Trump's approval rating remains markedly underwater in key battleground states, where he's making the upcoming midterm elections even bleaker for Republican candidates.

Not only is Donald Trump historically unpopular for a first-year president, but he’s especially unpopular in states that will serve as critical battlegrounds during the November midterm elections.

That’s confirmed by a new batch of state-by-state polls from Gallup that highlights the potential losses looming for the GOP.

Democrats need to flip 24 seats to gain control of the House. According to the Cook Political Report, of the 62 Republican-held districts currently deemed to be “competitive” in November 2018, 25 of those are located in California, New Jersey, New York, Ohio, and Pennsylvania.

In all of those states, Trump’s approval rating remains underwater. And in a few of them, he is out-and-out detested.

In California, where Republicans are clinging to their 14 congressional seats, Trump’s approval rating is a paltry 29 percent. In New York, it’s only one point higher. And in New Jersey, it reaches a mere 34 percent.

Trump fares slightly better in Pennsylvania, with 42 percent, and Ohio, with 45 percent. But in none of the states does he clear the 50 percent mark. And that’s a big deal.

Because historically, when new presidents hit the midterms with a 50 percent approval rating or higher, their party only loses an average of 14 seats in the House. If presidents are below 50 percent, their party loses 34 seats.

Today, Trump’s approval rating stands at 38 percent. He peaked at 45 percent 12 months ago. In terms of individual states, it remains above water in only 12 states, according to Gallup.

Trump retains his highest level of support in sparsely populated states, such as West Virginia, Montana, and North and South Dakota. By contrast, he’s widely disliked in the country’s most populous states, such as the aforementioned California and New York, as well as the sixth most populous state of Illinois.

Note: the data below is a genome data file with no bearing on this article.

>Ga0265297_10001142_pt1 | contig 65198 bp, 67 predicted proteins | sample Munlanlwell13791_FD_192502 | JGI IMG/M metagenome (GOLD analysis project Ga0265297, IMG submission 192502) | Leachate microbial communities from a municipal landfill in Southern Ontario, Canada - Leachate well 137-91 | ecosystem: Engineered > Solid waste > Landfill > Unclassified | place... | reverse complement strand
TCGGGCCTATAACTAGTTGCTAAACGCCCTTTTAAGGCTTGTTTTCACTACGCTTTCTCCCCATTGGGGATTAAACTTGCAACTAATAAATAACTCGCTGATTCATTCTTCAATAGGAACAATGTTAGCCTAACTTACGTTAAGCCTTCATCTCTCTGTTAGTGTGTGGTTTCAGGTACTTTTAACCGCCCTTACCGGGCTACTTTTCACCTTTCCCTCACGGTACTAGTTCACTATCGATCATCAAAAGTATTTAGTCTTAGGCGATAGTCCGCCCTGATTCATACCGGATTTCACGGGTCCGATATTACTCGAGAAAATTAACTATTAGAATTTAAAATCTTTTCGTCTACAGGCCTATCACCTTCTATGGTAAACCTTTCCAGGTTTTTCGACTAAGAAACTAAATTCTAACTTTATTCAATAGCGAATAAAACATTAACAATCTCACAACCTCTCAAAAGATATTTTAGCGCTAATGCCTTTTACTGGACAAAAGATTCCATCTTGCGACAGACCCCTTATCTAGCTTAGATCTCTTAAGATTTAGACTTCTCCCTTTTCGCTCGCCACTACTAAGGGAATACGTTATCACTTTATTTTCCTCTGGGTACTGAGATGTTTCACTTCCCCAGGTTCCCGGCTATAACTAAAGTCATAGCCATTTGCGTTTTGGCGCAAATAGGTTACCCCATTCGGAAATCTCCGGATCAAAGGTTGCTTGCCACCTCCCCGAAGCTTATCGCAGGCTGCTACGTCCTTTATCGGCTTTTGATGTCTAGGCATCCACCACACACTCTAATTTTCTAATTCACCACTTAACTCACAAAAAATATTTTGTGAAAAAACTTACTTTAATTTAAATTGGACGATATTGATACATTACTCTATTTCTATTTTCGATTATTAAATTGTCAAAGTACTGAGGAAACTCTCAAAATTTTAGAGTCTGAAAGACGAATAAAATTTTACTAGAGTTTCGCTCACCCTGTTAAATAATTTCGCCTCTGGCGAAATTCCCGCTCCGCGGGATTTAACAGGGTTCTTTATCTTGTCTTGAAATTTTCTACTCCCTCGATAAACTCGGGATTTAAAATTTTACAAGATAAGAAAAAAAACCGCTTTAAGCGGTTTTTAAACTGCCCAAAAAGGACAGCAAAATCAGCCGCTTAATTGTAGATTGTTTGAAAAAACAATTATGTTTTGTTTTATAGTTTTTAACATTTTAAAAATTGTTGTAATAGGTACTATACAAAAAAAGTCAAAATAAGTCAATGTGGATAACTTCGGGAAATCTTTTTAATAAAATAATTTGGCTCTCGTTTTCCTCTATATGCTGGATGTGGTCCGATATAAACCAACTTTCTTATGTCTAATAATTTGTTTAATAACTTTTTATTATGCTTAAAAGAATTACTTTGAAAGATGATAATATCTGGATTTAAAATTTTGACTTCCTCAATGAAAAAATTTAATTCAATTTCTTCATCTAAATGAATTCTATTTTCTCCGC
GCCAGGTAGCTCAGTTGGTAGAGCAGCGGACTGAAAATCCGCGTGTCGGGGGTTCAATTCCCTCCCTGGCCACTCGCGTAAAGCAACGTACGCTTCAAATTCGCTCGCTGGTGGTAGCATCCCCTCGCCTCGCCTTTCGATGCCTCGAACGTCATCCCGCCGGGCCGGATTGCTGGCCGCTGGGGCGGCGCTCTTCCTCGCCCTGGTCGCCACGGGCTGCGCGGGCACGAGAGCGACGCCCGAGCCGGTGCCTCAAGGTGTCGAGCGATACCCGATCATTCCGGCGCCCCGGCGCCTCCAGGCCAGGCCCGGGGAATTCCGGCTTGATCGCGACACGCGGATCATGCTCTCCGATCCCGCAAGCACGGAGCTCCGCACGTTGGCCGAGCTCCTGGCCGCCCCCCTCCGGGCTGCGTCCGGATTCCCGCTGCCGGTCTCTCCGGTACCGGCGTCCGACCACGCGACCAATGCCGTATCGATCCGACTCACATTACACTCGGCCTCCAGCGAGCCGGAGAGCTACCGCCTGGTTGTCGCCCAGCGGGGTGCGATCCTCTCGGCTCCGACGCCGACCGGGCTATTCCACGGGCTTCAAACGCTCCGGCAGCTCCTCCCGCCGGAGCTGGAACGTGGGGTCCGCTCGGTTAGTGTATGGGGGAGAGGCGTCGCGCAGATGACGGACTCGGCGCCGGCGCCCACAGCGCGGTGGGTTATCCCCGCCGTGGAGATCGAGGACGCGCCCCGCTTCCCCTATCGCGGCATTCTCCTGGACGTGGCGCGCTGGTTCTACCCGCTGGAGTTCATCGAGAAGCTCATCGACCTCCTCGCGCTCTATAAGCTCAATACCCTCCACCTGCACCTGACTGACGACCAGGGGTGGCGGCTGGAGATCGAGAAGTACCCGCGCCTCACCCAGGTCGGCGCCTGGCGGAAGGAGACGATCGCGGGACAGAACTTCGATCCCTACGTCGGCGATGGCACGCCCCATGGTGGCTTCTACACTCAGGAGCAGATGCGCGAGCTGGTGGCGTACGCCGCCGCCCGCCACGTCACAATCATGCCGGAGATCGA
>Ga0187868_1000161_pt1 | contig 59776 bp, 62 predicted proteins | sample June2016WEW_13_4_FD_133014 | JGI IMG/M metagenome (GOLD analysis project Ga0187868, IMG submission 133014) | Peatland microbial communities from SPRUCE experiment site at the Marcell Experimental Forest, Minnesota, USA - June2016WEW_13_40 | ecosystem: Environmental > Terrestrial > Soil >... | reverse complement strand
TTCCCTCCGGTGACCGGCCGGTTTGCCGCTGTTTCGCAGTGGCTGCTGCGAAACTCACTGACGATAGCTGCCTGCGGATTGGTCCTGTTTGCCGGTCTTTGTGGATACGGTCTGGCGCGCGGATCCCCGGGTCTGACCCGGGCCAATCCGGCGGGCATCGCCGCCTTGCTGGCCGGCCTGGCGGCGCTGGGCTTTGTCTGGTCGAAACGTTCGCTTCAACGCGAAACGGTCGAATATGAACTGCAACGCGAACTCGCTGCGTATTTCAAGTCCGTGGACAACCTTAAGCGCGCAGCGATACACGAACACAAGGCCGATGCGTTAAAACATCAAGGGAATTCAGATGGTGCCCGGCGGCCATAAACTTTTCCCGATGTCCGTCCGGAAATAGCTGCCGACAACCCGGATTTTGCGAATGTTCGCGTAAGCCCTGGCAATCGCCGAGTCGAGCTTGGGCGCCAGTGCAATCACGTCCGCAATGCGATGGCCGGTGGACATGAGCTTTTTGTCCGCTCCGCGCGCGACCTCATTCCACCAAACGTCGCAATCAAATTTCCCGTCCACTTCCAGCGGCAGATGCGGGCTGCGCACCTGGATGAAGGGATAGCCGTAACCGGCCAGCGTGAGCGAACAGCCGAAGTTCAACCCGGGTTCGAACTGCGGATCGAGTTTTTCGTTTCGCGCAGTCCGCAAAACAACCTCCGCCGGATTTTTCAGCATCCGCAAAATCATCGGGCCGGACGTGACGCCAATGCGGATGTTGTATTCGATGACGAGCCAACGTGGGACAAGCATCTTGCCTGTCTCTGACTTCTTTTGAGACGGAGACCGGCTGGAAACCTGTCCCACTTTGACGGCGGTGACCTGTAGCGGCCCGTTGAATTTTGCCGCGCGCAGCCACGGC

Even in the traditionally Republican state of Texas, Trump’s approval rating has fallen all the way down to 39 percent.

Trump is an anchor around the necks of Republicans — likely why more and more of them are calling it quits.

On Monday, New Jersey Rep. Rodney Frelinghuysen announced his retirement, and he’s a telling case. A veteran politician who comes from a famous, wealthy New Jersey family, Frelinghuysen spent his 20-year career in the House cruising to re-election victories for the last 20 years. He won in 2016 by 20 points.

But with the tide turning so strongly against Trump, especially in increasingly blue bastions like New Jersey, the powerful chairman of the House Appropriations Committee opted to bow out, rather than face angry local voters in November.

Today, it’s a greatly daunting task to run for re-election as a Republican in a number of key states, thanks to Trump and his toxic agenda. The odds of a widespread Republican wipeout are increasing every day Trump remains as a stain on the office of the presidency.